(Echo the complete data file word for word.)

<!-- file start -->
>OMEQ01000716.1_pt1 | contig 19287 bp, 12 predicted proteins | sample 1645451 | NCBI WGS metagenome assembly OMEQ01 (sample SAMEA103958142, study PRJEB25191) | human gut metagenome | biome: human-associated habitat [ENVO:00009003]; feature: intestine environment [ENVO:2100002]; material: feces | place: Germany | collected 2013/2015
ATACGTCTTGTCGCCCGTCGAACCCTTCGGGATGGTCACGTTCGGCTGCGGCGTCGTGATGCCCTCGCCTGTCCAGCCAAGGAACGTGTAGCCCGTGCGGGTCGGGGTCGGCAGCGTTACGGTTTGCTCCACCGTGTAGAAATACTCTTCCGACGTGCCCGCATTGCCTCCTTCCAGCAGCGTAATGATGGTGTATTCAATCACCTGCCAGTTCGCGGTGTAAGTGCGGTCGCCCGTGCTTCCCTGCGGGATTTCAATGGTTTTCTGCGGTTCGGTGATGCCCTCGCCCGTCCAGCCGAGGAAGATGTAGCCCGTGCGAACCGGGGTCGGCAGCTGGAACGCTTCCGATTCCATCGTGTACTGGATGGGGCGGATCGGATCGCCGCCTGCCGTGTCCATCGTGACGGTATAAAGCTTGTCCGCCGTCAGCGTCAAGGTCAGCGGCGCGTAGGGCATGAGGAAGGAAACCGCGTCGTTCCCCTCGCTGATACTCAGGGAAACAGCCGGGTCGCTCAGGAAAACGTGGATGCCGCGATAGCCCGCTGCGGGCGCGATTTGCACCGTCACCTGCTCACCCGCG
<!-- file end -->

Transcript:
>OMEQ01000716.1_pt1 | contig 19287 bp, 12 predicted proteins | sample 1645451 | NCBI WGS metagenome assembly OMEQ01 (sample SAMEA103958142, study PRJEB25191) | human gut metagenome | biome: human-associated habitat [ENVO:00009003]; feature: intestine environment [ENVO:2100002]; material: feces | place: Germany | collected 2013/2015
ATACGTCTTGTCGCCCGTCGAACCCTTCGGGATGGTCACGTTCGGCTGCGGCGTCGTGATGCCCTCGCCTGTCCAGCCAAGGAACGTGTAGCCCGTGCGGGTCGGGGTCGGCAGCGTTACGGTTTGCTCCACCGTGTAGAAATACTCTTCCGACGTGCCCGCATTGCCTCCTTCCAGCAGCGTAATGATGGTGTATTCAATCACCTGCCAGTTCGCGGTGTAAGTGCGGTCGCCCGTGCTTCCCTGCGGGATTTCAATGGTTTTCTGCGGTTCGGTGATGCCCTCGCCCGTCCAGCCGAGGAAGATGTAGCCCGTGCGAACCGGGGTCGGCAGCTGGAACGCTTCCGATTCCATCGTGTACTGGATGGGGCGGATCGGATCGCCGCCTGCCGTGTCCATCGTGACGGTATAAAGCTTGTCCGCCGTCAGCGTCAAGGTCAGCGGCGCGTAGGGCATGAGGAAGGAAACCGCGTCGTTCCCCTCGCTGATACTCAGGGAAACAGCCGGGTCGCTCAGGAAAACGTGGATGCCGCGATAGCCCGCTGCGGGCGCGATTTGCACCGTCACCTGCTCACCCGCG